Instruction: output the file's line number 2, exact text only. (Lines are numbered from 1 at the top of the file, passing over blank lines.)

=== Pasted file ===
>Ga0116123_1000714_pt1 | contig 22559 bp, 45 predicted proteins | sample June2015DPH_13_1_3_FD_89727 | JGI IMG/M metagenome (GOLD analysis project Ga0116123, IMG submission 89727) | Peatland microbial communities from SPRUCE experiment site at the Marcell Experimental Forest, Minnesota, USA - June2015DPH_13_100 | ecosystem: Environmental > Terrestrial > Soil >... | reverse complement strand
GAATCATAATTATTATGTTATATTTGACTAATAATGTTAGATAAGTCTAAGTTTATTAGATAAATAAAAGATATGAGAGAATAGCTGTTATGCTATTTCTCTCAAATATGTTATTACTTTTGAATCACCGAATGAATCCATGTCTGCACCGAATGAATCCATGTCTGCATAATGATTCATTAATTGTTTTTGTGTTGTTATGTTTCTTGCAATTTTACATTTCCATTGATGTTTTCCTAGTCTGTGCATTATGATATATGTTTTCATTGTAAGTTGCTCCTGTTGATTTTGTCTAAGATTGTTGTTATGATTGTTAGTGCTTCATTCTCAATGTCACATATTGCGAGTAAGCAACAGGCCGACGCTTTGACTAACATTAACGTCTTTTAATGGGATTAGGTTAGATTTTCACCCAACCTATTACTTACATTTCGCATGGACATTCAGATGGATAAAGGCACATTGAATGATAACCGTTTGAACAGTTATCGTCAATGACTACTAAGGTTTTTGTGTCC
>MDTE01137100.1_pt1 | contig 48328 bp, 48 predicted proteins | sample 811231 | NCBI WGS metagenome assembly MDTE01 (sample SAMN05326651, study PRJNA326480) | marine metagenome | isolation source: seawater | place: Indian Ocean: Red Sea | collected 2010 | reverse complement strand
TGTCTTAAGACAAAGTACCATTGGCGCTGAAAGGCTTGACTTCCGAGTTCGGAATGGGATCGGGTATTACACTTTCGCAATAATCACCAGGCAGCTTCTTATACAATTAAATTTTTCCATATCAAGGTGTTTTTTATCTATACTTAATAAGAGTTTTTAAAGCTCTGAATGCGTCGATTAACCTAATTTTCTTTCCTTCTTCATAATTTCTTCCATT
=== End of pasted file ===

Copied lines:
GAATCATAATTATTATGTTATATTTGACTAATAATGTTAGATAAGTCTAAGTTTATTAGATAAATAAAAGATATGAGAGAATAGCTGTTATGCTATTTCTCTCAAATATGTTATTACTTTTGAATCACCGAATGAATCCATGTCTGCACCGAATGAATCCATGTCTGCATAATGATTCATTAATTGTTTTTGTGTTGTTATGTTTCTTGCAATTTTACATTTCCATTGATGTTTTCCTAGTCTGTGCATTATGATATATGTTTTCATTGTAAGTTGCTCCTGTTGATTTTGTCTAAGATTGTTGTTATGATTGTTAGTGCTTCATTCTCAATGTCACATATTGCGAGTAAGCAACAGGCCGACGCTTTGACTAACATTAACGTCTTTTAATGGGATTAGGTTAGATTTTCACCCAACCTATTACTTACATTTCGCATGGACATTCAGATGGATAAAGGCACATTGAATGATAACCGTTTGAACAGTTATCGTCAATGACTACTAAGGTTTTTGTGTCC